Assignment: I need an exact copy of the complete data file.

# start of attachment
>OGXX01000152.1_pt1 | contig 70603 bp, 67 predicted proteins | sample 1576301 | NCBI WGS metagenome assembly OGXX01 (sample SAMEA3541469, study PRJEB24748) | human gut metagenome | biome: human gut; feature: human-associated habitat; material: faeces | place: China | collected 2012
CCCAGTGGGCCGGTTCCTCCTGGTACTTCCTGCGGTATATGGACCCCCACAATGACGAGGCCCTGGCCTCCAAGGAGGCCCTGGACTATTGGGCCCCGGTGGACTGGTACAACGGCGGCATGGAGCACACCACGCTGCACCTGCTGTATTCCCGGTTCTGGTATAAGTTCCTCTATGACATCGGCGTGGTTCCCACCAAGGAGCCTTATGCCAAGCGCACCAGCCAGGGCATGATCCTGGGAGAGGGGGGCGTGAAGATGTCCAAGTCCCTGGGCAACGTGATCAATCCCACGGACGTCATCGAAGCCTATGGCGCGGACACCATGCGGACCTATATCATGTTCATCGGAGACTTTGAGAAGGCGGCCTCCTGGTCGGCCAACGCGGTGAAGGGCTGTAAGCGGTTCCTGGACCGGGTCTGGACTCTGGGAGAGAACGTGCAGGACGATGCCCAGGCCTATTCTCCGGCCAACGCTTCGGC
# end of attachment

>OGXX01000152.1_pt1 | contig 70603 bp, 67 predicted proteins | sample 1576301 | NCBI WGS metagenome assembly OGXX01 (sample SAMEA3541469, study PRJEB24748) | human gut metagenome | biome: human gut; feature: human-associated habitat; material: faeces | place: China | collected 2012
CCCAGTGGGCCGGTTCCTCCTGGTACTTCCTGCGGTATATGGACCCCCACAATGACGAGGCCCTGGCCTCCAAGGAGGCCCTGGACTATTGGGCCCCGGTGGACTGGTACAACGGCGGCATGGAGCACACCACGCTGCACCTGCTGTATTCCCGGTTCTGGTATAAGTTCCTCTATGACATCGGCGTGGTTCCCACCAAGGAGCCTTATGCCAAGCGCACCAGCCAGGGCATGATCCTGGGAGAGGGGGGCGTGAAGATGTCCAAGTCCCTGGGCAACGTGATCAATCCCACGGACGTCATCGAAGCCTATGGCGCGGACACCATGCGGACCTATATCATGTTCATCGGAGACTTTGAGAAGGCGGCCTCCTGGTCGGCCAACGCGGTGAAGGGCTGTAAGCGGTTCCTGGACCGGGTCTGGACTCTGGGAGAGAACGTGCAGGACGATGCCCAGGCCTATTCTCCGGCCAACGCTTCGGC